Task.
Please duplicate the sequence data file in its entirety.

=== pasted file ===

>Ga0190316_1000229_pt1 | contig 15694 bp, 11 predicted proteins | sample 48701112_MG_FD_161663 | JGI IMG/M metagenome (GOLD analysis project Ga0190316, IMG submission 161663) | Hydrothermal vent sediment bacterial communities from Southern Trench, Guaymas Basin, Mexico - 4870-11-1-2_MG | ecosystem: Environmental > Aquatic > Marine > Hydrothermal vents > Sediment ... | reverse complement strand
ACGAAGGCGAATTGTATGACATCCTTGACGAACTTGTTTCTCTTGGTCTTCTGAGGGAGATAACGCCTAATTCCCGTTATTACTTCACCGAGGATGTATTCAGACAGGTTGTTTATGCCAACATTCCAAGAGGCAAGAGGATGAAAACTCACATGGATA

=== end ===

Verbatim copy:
>Ga0190316_1000229_pt1 | contig 15694 bp, 11 predicted proteins | sample 48701112_MG_FD_161663 | JGI IMG/M metagenome (GOLD analysis project Ga0190316, IMG submission 161663) | Hydrothermal vent sediment bacterial communities from Southern Trench, Guaymas Basin, Mexico - 4870-11-1-2_MG | ecosystem: Environmental > Aquatic > Marine > Hydrothermal vents > Sediment ... | reverse complement strand
ACGAAGGCGAATTGTATGACATCCTTGACGAACTTGTTTCTCTTGGTCTTCTGAGGGAGATAACGCCTAATTCCCGTTATTACTTCACCGAGGATGTATTCAGACAGGTTGTTTATGCCAACATTCCAAGAGGCAAGAGGATGAAAACTCACATGGATA